Tuesday, 23 July 2019

Fifa's VAR bumbling hurt a World Cup in which the women's game shone | Hope Solo


Fifa’s VAR bumbling hurt a World Cup in which the women’s game shone

The greatest US team I have seen held off opponents who are rapidly closing the gap. Meanwhile, the game’s governing body hit a low

The US won their World Cup but the competition will only get more intense in the future

The US won their World Cup but the competition will only get more intense in the future.
Photograph: Maja Hitij/Getty Images

I had to wipe away a few tears as the final whistle blew on Sunday. It was emotional watching friends and former teammates win this World Cup. I understand what it means and I know first-hand the time and effort that every team member put into the end result.

I was especially happy for some of the younger players who earned this – as well as the unsung heroes who aren’t in the spotlight and don’t get a lot of attention: Crystal Dunn, Sam Mewis, Kelley O’Hara, Becky Sauerbrunn, and Rose Lavelle. They all played so well during the final and across the entire tournament. You don’t hear a lot about those players but they are the heart and soul of this team.

The game changed when the US were awarded the penalty. I wanted to see them score from the run of play, not from a VAR call. But, as it turned out, at 1-0 the game opened up and the Netherlands had to take more risks. The VAR controversy wasn’t whether it was a penalty or not (it was). The bigger issue is Fifa’s lack of respect for the women’s game. We have the fans, we have the viewership, we play quality football, and now it’s time we had respect. That means not testing VAR for the first time ever in women’s football on the biggest stage.

VAR first needed to be implemented into women’s leagues around the world so referees could get used to it before a major tournament. VAR had at least been tested in some men’s leagues before being used at Russia 2018. And that’s even before we talk about introducing a lot of new laws at the same event. Women were used as guinea pigs. VAR has been so frustrating throughout this tournament that the Premier League has now said it’s reconsidering how it will implement the system.

Women’s World Cup 2019: how USA became four-times champions – video

Lavelle, Dunn and Tobin Heath are my players of the tournament. Rose was a great playmaker, Tobin had individual brilliance, and nobody could beat Crystal. Being unable to separate those three is one reason why this is the best American side I have ever seen. That doesn’t take anything away from teams of the past. We’ve had great athletes and good physical players like Christie Rampone – probably the fastest defender we ever had on the women’s national team – and Abby Wambach, who had unrivalled goalscoring ability, especially in the air. Yet the technical ability of the current team – from passing to reading the game – is better than any previous US side.

How did that happen? Relying on physical players won us tournaments in the past. We used to have only under-16, under-18, and under-21 youth teams but as football grew we have been able to develop the technical ability of players at younger ages. The popularity of football in America means it was bound to grow and with better coaching now available for girls, better players have emerged.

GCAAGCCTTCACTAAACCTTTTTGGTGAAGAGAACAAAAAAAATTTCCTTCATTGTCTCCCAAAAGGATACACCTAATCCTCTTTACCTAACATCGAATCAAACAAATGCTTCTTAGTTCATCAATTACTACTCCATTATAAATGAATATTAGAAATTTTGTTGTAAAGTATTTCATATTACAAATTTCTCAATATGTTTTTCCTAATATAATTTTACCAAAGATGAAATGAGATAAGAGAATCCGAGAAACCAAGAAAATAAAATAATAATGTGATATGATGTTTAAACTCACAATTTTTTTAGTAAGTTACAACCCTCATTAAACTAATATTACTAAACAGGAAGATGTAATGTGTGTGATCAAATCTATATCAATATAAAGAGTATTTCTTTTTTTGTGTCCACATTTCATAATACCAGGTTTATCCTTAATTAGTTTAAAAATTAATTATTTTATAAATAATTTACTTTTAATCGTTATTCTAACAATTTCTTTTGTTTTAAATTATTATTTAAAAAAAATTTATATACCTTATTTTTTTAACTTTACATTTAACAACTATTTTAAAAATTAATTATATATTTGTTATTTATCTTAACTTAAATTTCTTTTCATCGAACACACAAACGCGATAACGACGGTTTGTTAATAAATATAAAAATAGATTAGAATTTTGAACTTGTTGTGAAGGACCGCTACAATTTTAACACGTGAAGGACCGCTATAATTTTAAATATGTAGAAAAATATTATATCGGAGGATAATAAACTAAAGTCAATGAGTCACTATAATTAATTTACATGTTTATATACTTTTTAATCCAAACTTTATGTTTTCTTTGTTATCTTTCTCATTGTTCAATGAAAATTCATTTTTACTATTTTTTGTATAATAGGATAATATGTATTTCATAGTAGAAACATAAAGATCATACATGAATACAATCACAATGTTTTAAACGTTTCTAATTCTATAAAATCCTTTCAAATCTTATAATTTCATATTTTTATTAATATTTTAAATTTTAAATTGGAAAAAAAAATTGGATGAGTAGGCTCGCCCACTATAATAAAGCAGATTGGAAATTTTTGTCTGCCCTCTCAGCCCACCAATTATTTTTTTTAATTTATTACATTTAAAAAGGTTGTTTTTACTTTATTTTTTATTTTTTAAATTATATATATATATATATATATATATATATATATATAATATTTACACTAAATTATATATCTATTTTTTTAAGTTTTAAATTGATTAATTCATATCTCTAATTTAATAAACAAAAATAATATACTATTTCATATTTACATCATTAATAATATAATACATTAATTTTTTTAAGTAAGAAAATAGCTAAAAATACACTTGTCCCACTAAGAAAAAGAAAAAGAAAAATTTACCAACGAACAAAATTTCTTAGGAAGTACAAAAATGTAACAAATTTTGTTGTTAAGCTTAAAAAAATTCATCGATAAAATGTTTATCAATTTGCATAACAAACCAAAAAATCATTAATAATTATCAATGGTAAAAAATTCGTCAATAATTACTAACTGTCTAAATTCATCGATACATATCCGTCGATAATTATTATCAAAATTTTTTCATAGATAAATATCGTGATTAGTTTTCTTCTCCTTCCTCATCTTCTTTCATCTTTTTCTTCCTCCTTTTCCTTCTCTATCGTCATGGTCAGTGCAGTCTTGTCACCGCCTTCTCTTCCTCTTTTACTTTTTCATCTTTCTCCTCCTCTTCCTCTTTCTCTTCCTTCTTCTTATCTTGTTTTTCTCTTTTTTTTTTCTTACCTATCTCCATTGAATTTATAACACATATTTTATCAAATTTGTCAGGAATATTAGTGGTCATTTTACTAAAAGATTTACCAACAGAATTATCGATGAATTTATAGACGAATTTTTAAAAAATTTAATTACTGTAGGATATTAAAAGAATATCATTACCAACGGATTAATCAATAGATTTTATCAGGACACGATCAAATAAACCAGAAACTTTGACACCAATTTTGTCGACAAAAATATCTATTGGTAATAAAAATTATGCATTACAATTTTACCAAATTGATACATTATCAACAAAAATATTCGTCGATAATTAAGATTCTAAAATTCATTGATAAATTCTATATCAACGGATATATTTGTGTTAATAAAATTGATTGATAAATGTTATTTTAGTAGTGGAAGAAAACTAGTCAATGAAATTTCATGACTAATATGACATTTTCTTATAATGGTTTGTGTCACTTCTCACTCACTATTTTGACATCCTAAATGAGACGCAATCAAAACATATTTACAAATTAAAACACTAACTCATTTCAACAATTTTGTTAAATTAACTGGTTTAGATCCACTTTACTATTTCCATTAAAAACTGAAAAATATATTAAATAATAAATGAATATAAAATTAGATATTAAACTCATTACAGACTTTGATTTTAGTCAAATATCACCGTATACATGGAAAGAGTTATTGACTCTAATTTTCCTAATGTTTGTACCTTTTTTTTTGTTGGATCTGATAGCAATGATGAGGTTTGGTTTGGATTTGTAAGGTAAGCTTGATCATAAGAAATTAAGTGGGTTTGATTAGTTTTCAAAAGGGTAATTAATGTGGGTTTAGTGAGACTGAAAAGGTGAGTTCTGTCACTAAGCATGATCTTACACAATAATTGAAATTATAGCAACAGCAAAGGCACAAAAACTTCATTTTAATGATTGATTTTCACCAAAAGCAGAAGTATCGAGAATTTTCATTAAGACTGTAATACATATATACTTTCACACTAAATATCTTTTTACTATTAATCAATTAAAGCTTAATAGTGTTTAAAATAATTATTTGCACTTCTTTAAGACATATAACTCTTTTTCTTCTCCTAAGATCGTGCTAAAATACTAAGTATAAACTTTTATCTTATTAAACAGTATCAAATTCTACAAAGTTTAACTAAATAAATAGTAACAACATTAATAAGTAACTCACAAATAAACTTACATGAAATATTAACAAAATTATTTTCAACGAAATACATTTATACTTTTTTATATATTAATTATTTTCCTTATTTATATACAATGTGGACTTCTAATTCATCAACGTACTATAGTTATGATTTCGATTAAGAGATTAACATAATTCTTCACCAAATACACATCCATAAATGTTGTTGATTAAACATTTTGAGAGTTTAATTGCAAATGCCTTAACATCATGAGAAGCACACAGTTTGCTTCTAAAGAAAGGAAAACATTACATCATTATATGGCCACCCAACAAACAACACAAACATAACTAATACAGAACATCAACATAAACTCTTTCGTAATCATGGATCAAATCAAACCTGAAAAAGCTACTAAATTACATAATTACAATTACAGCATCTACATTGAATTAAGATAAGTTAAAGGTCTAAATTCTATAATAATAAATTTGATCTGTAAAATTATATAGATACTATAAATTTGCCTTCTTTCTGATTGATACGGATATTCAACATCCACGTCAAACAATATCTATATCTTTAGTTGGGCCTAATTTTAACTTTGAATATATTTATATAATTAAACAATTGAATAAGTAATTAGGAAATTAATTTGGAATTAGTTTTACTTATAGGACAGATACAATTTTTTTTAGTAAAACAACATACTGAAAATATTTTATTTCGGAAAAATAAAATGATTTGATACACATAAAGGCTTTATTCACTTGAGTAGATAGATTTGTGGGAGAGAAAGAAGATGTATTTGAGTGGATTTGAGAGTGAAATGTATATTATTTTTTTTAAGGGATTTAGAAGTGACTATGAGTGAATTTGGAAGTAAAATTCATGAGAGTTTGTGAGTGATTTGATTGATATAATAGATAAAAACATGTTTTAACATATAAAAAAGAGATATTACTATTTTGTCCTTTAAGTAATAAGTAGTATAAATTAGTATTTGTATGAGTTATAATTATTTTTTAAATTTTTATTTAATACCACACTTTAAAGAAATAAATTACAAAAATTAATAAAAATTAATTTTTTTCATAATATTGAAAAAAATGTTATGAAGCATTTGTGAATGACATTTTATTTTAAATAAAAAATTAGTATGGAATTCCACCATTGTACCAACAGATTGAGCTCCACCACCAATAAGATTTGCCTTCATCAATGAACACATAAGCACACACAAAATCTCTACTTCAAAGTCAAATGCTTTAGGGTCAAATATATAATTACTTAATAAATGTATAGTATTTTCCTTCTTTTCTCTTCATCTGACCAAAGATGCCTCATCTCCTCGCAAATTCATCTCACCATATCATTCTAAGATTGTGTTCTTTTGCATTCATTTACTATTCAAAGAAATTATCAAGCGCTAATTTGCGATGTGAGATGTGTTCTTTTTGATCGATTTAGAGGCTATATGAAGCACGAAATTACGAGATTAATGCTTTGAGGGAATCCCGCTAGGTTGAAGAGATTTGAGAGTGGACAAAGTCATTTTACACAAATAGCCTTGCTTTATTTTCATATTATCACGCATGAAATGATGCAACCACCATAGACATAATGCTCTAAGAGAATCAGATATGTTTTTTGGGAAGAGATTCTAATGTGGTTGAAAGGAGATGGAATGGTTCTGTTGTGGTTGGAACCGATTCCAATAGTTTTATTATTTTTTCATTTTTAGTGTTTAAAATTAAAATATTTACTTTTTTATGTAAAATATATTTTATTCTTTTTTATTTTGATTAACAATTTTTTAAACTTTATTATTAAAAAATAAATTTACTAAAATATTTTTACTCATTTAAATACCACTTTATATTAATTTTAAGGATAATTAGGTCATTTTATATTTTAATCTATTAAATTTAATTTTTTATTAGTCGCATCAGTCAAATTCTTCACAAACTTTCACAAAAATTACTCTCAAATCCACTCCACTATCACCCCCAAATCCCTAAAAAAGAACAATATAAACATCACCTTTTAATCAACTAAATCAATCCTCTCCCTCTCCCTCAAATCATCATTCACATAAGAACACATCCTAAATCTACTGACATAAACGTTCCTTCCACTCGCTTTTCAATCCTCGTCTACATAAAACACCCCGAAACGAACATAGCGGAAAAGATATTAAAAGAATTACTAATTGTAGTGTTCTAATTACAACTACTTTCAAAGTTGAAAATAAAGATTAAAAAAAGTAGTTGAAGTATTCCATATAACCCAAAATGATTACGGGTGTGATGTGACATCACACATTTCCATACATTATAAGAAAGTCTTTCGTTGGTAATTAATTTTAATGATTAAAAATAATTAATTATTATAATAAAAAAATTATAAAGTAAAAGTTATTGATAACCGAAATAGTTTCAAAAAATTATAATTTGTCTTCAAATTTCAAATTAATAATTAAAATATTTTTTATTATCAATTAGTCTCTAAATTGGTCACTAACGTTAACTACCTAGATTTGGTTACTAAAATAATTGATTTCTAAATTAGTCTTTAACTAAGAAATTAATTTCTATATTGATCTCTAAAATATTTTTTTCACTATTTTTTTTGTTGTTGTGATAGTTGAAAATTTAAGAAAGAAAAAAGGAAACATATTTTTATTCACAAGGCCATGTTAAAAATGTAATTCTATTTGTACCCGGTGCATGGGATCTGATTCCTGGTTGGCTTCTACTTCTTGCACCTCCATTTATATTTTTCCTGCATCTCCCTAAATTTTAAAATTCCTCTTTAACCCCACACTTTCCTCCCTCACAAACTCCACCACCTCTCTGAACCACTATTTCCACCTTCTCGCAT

Still, women’s football in America has to be aware of how to remain the best in the world. We have put so much focus on the national team that we have cut corners on the domestic professional league. We want to always win on the biggest stage but countries like Italy, Spain, England, and the Netherlands are fast becoming leaders in player development. It’s incredible how much money has been invested in the Women’s Super League in England and Spain’s Primera Division. You can see how far those countries have come. They will ultimately develop better players than we do in the US unless we reconsider how we approach the big picture. Previously, US teams were competing with our own history. From this point on, we’re competing with the future and with the fact that other nations are quickly catching up.

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The United States dominated this tournament with better fitness levels and physicality but the rest of the world has advanced in those areas as well. Once teams with good technical ability – Italy, Japan, England, and Spain – raise their level of speed, endurance, and power, things will change fast. Phil Neville said that his team has to improve by 15-20% in order to really challenge for the World Cup. Can a team close that gap in four years? I think they can. The US needs to understand that while they dominated this tournament the difference between teams is getting smaller quickly.

The US is already losing out on bringing more players to the NWSL because many top players want to play in Europe. If the best players in the world don’t want to compete in our domestic professional league, it is going to affect development in America. That should be seen as an exciting challenge for football in the United States and put more fire under the American game. We need a stronger US professional league, more financial investment, and better player development. That’s not only an investment in our team’s future success, but it’s also good business. This tournament again proved the market value for women’s football in the US and around the world – unprecedented viewership, packed stadiums, record jersey sales and more.

We can’t stand still and let down the young girls watching this team win the 2019 World Cup. We want them to have an equal opportunity to play the game at the highest level and build women’s football to levels we haven’t even come close to yet. We want today’s team to wipe away tears when they watch future generations add more stars to the shirt.

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